Some limitations of our research should be noted. First, it is not clear whether a better definition of obesity, for example through percentage body fat, would change our results. Additionally, some of our participants self-reported their own weight and height, with the potential power to change our results (Lecube et al., 2020). Secondly, the cross-sectional design of our research hinders our ability to establish a causal relationship between attitudes towards obesity and the degree of excess weight. In addition, our study relies solely on self-reported data, which may be subject to recall bias or social desirability bias. Third, it’s important to note that our study population was drawn from different obesity units, potentially influencing the characteristics of participants and limiting their representativeness to the broader population (Ashmore et al., 2008). Lastly, unrecorded variables, including elements such as physical activity, dietary habits, coexisting medical conditions, medications, psychological factors, environmental influences, and the duration of obesity, could potentially introduce confounding effects in our results. Undoubtedly, future studies in a more representative population of the general population are necessary.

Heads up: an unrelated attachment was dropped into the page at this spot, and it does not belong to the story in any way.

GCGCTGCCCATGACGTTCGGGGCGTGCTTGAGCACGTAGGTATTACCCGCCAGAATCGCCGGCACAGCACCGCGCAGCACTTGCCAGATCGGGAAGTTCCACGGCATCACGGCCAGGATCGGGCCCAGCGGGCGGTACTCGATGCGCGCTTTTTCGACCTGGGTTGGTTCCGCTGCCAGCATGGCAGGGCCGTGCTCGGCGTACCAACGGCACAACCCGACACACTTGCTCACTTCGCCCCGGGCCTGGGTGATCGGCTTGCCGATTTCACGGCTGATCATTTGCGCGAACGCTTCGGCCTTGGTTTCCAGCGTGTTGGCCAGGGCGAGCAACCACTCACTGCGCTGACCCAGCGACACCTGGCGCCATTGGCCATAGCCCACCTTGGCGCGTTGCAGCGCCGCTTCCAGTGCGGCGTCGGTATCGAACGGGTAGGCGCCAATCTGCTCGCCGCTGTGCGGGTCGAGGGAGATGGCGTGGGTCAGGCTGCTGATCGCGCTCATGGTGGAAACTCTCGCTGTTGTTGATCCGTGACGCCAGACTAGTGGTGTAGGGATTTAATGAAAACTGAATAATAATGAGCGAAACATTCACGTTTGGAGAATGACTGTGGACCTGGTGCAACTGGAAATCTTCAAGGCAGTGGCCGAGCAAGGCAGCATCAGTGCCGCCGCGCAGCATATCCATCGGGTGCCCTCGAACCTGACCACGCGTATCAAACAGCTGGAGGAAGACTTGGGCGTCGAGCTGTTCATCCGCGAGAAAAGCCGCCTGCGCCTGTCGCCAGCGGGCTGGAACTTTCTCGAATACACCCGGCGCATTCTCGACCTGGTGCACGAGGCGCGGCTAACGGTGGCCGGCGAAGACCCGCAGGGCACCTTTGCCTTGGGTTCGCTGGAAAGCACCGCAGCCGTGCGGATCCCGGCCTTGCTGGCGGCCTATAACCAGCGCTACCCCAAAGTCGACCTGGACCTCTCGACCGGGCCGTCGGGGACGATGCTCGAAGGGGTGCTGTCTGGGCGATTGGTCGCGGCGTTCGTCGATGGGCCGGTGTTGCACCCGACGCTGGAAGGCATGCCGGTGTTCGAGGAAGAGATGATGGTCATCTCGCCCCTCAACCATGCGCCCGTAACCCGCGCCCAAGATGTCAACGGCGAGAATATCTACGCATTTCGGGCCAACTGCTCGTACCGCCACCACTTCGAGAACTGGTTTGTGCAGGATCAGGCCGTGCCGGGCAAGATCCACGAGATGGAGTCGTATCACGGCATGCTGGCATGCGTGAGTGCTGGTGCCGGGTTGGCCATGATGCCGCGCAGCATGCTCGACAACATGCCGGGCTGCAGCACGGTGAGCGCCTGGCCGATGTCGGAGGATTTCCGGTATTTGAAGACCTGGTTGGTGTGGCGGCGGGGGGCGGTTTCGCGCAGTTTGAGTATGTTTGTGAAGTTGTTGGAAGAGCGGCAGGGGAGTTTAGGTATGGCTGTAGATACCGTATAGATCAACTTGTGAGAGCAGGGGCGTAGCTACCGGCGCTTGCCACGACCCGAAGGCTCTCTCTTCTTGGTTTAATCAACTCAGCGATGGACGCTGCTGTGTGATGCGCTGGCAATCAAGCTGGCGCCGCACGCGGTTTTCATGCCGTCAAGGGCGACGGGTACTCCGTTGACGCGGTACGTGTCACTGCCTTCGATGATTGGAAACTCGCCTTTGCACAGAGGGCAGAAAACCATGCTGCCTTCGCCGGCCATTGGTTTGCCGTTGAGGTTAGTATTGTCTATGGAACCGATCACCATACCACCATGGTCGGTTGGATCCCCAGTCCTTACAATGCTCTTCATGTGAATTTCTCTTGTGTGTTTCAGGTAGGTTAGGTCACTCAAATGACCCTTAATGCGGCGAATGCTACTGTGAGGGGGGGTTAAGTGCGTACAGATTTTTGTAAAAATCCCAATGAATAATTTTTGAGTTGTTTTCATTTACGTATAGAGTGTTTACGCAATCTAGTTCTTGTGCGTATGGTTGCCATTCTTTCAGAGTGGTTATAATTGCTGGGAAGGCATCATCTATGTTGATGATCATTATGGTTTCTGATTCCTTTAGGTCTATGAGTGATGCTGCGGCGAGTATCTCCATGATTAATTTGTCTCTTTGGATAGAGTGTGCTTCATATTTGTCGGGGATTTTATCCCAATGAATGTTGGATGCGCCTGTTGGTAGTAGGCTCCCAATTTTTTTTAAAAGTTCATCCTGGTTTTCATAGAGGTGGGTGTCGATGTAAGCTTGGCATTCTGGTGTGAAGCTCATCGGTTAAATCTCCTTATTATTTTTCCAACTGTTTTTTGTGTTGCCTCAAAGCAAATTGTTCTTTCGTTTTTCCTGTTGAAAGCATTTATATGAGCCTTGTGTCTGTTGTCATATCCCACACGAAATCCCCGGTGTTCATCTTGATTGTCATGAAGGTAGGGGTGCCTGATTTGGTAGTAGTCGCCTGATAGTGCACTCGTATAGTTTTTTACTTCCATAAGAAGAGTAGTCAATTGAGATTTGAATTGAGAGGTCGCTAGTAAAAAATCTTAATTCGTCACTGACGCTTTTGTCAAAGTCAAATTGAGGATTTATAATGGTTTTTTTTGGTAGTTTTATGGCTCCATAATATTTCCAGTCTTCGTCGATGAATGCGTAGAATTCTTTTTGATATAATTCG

Conclusion

The perception of obesity in Spain, encompassing both individuals with obesity and those with normal weight, is complex and divergent from our initial assumptions. Surprisingly, individuals with obesity exhibit a higher degree of aversion towards the disease compared to the population with normal weight. Concurrently, the experience of stigmatizing encounters shows a worrying increase among younger individuals. In light of these insights, mitigating negative attitudes, beliefs, and stigmatization related to obesity emerges as a pivotal element in the ongoing battle against this escalating public health concern. Lastly, it is noteworthy that bariatric surgery falls short of diminishing social stigma scores to levels equivalent to those observed in individuals with normal weight.

Data availability statement

The raw data supporting the conclusions of this article will be made available by the authors, without undue reservation.

Ethics statement

The studies involving humans were approved by the ethics committee of the Arnau de Vilanova University Hospital, approval number CEIC-2190. The studies were conducted in accordance with the local legislation and institutional requirements. The participants provided their written informed consent to participate in this study.

Author contributions

ES and AC: conceptualization. AS and SG-M: data curation. ES and NV: formal analysis. LF and AM-S: investigation. FG and MS: methodology. JN and CM: software. AL: project administration and supervision. OD-T, GC, and SC: visualization. ES: writing – original draft. MC, CL-C, and AL: writing – review and editing. All authors contributed to the article and approved the submitted version.

Funding

The Spanish Society for the Study of Obesity (Sociedad Española de Obesidad, SEEDO) supported this study.

Conflict of interest